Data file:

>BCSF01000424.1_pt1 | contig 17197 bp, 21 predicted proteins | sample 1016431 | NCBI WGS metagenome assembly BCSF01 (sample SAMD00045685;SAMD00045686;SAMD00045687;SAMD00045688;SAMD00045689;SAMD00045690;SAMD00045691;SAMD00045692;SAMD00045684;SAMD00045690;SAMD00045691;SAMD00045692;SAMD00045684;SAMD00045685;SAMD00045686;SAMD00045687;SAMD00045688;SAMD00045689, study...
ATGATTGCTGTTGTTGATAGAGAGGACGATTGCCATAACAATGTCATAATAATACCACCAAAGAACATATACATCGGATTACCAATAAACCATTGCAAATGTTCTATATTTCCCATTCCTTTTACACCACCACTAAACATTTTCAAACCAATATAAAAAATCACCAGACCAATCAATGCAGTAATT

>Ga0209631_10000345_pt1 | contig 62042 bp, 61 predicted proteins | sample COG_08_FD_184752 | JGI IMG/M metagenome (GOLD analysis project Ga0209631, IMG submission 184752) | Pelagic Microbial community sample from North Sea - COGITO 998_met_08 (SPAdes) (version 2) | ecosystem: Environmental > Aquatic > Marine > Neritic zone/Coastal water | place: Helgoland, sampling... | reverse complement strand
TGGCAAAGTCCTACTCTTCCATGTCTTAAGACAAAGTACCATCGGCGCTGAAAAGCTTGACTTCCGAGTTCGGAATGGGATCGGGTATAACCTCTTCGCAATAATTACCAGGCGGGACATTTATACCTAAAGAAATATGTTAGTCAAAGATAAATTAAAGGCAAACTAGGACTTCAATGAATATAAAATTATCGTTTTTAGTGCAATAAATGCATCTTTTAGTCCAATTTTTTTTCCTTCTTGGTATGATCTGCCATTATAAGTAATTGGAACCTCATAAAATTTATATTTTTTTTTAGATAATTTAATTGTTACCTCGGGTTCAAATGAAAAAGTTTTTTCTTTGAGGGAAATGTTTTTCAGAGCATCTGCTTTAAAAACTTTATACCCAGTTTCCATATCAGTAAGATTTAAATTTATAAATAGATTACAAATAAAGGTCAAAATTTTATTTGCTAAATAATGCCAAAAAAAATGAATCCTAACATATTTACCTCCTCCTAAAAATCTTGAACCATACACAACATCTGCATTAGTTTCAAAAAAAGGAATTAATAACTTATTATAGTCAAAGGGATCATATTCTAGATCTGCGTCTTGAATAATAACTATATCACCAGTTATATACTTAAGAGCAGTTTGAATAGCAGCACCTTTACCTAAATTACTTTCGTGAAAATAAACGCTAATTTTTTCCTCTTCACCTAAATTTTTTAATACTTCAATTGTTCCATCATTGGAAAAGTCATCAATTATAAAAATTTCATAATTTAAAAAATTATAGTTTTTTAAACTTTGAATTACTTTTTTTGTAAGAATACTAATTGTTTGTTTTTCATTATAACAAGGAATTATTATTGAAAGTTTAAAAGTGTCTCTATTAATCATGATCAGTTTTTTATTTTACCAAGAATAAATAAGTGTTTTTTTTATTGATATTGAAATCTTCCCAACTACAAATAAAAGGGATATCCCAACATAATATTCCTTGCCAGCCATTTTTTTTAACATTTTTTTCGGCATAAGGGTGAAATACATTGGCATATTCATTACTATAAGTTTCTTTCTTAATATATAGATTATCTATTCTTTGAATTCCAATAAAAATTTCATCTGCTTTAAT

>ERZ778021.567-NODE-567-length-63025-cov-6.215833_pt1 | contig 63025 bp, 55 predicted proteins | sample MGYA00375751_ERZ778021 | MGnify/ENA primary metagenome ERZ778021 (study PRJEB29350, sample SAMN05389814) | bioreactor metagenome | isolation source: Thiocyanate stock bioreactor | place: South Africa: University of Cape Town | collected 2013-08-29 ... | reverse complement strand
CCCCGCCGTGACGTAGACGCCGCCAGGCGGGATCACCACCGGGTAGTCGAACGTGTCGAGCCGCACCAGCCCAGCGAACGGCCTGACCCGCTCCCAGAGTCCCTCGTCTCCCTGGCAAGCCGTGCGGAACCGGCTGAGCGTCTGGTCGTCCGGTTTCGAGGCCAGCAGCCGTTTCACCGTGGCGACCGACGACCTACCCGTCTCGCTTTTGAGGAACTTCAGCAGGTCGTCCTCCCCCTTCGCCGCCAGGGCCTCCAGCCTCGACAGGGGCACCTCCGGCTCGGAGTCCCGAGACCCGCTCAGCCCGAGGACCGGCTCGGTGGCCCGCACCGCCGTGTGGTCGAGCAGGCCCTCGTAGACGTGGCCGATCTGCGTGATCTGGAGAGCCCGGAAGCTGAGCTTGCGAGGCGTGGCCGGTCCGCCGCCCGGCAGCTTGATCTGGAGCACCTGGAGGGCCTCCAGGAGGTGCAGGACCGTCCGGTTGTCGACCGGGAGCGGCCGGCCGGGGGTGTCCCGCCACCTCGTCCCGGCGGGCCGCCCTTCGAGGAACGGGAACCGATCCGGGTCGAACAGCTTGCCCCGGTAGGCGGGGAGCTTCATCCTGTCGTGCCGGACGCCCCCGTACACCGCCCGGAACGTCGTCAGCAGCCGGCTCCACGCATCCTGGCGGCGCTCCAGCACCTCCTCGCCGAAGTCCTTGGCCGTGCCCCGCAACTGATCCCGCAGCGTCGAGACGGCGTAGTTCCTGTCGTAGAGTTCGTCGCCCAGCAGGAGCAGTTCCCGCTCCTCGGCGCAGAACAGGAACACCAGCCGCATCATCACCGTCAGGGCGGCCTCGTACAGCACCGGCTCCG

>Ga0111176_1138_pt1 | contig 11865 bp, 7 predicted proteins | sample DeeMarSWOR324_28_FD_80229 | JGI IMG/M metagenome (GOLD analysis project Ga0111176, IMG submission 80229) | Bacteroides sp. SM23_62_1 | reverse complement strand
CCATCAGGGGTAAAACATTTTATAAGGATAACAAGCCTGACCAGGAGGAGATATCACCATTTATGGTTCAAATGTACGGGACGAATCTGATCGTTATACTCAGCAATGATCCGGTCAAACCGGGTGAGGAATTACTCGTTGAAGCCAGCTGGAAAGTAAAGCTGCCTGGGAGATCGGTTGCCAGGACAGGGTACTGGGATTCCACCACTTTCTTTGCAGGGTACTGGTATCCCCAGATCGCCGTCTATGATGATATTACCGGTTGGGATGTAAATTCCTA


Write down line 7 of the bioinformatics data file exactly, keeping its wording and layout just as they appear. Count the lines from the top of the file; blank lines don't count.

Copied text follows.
>Ga0111176_1138_pt1 | contig 11865 bp, 7 predicted proteins | sample DeeMarSWOR324_28_FD_80229 | JGI IMG/M metagenome (GOLD analysis project Ga0111176, IMG submission 80229) | Bacteroides sp. SM23_62_1 | reverse complement strand